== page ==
You may recall the early scene in Black Panther, in which Michael B. Jordan’s Killmonger organizes a heist (or, depending on your point of view, repatriation) of art from a Western museum. This is in no way a new debate, but a change in attitude at some of the world’s great exhibition spaces may indeed be coming.
An advisory committee has just delivered a report to the Dutch government one year in the making, according to The New York Times. It recommends the return of artwork to the Netherlands’s former colonies in Indonesia, Surniame and the Caribbean. Should the Dutch government follow the guidelines, it would mean an investigative body will look at an object’s provenance when requests are made, and create a publicly accessible national database of all the colonial collections in Dutch museums.
This follows the spirit of something begun in France in 2018, but has seen, in actuality, very little movement. The Times reports that only 27 restitutions have been announced, and only one object, a traditional sword from Senegal, has been returned to a former French colony. The sluggish action in France has led to a Congolese activist named Emery Mwazulu Diyabanza making something of a Black Panther-esque move at a Paris museum in June. (He’d carried out similar actions at museums in Marseille and Amsterdam.) Diyabanza is currently on trial.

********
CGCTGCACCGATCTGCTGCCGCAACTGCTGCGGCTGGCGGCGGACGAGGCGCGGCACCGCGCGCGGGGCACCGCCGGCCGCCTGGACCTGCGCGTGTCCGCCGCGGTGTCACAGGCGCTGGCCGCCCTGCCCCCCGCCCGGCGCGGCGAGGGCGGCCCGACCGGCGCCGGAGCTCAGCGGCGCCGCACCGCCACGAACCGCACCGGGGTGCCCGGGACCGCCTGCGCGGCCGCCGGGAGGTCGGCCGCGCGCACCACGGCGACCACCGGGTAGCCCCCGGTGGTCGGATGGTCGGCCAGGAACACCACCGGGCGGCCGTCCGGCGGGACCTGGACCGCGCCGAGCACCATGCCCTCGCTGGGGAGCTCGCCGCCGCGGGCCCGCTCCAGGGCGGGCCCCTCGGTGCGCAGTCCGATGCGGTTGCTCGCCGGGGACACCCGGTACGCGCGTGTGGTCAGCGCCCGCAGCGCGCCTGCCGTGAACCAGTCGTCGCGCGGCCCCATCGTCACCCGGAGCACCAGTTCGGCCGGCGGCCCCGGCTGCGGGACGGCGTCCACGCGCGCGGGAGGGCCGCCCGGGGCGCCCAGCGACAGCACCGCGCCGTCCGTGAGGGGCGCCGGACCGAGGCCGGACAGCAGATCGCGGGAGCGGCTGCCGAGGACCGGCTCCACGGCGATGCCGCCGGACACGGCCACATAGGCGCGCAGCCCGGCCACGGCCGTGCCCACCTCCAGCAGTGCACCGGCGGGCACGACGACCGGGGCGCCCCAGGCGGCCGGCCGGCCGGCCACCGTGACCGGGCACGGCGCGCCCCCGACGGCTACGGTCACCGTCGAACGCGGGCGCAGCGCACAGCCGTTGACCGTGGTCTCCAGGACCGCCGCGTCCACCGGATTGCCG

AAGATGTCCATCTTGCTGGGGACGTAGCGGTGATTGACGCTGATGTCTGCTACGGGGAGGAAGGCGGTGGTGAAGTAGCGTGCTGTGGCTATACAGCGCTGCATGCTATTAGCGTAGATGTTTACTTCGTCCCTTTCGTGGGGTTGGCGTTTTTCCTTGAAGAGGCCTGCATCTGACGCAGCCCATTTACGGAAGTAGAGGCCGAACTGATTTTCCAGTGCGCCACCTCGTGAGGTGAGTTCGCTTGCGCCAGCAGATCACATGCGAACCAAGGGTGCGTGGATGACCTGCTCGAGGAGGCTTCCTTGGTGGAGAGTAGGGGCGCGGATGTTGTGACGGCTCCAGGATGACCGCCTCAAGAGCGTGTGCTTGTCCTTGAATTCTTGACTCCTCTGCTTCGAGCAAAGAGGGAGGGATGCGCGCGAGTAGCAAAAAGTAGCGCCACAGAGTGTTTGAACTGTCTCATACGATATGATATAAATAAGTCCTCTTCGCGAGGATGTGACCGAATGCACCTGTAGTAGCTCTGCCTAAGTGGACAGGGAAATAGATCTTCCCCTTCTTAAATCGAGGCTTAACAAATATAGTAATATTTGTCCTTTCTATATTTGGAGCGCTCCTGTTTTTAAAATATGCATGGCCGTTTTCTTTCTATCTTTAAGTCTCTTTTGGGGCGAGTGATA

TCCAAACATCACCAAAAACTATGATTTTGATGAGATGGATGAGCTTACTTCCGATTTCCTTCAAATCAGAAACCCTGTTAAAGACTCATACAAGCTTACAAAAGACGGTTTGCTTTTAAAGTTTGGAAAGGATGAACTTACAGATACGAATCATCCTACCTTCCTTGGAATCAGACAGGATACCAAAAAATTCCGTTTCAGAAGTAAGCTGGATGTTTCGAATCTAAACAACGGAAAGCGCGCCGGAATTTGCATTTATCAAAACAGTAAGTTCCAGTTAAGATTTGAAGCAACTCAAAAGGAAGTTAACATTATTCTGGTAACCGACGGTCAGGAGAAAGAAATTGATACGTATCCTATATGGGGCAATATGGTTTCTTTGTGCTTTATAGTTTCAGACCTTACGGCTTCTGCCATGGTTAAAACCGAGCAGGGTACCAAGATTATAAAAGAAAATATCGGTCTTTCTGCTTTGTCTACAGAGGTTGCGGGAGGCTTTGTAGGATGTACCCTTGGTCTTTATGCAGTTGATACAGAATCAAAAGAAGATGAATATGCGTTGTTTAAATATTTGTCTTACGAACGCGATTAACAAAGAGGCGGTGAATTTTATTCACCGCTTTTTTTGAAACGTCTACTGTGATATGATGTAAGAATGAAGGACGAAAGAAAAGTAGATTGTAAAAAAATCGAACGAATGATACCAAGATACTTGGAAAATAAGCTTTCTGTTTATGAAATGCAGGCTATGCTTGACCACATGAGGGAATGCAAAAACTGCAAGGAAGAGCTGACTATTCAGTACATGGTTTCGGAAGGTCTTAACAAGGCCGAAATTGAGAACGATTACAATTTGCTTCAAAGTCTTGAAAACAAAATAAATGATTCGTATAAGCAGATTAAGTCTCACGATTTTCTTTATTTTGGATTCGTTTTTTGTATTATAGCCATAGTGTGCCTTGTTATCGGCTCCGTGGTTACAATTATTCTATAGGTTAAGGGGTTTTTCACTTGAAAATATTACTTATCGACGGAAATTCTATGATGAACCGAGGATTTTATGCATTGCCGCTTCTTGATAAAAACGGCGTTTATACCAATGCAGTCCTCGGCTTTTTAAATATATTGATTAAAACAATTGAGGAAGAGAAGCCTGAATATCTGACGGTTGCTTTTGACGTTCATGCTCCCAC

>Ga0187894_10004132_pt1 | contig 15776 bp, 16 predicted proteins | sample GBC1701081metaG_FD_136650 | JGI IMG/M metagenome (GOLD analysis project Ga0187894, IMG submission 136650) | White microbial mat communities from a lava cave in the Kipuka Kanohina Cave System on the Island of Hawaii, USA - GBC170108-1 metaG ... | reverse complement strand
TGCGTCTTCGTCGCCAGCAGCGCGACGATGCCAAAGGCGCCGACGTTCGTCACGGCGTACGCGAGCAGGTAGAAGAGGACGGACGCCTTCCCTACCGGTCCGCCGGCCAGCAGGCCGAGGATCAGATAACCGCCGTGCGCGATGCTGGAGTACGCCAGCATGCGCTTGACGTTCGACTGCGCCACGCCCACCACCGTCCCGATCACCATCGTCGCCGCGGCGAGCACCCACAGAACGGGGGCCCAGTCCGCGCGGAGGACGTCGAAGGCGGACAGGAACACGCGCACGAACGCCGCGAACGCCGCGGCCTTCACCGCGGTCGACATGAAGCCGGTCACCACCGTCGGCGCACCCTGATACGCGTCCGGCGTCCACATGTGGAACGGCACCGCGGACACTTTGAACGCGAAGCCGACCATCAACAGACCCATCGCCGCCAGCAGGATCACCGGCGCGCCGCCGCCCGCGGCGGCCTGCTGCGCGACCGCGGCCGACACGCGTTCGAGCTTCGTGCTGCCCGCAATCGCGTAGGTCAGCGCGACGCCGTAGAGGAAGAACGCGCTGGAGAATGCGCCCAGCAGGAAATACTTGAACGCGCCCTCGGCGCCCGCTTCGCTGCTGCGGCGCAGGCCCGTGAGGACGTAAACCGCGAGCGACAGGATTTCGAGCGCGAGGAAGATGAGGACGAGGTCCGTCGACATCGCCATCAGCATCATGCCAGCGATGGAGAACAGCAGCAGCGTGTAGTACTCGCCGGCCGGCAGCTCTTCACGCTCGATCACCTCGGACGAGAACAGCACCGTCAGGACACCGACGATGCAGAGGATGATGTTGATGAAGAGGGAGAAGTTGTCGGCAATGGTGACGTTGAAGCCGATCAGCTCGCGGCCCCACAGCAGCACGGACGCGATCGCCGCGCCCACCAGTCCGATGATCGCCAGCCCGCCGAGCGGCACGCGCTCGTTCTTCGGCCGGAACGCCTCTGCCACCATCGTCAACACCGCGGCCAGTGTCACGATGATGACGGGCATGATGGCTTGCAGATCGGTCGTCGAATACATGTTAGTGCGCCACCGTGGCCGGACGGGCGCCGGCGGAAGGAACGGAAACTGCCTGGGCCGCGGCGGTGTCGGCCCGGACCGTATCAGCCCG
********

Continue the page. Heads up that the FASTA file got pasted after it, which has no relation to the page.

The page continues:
But The Netherlands, which, through the centuries, has enjoyed a reputation of being among the more tolerant of European economic powers, may work more quickly than France. There are, of course, complications like what to do about artwork taken from the colonies of neighboring countries (those decisions will be made on “the basis of reasonableness and fairness,” committee chair Lilian Gonçalves-Ho Kang You said) and how to engage in dialogue with what would be the recipient nations.
“It would almost be neocolonial to presume to know what’s good for Indonesia or Suriname,” Stijn Schoonderwoerd, director of the Netherlands’s National Museum of World Cultures
Last year, Amsterdam’s Hermitage Museum cancelled its use of the term “Golden Age” to refer to Dutch 17th century advancements in art and science, citing that it obscured its economic entanglement with the transatlantic slave trade.
“Every generation and every person must be able to form his or her own story about history,” the museum’s 17th century curator Tom Van der Molen said. “The dialogue about that needs space, the name ‘Golden Age’ limits that space.”
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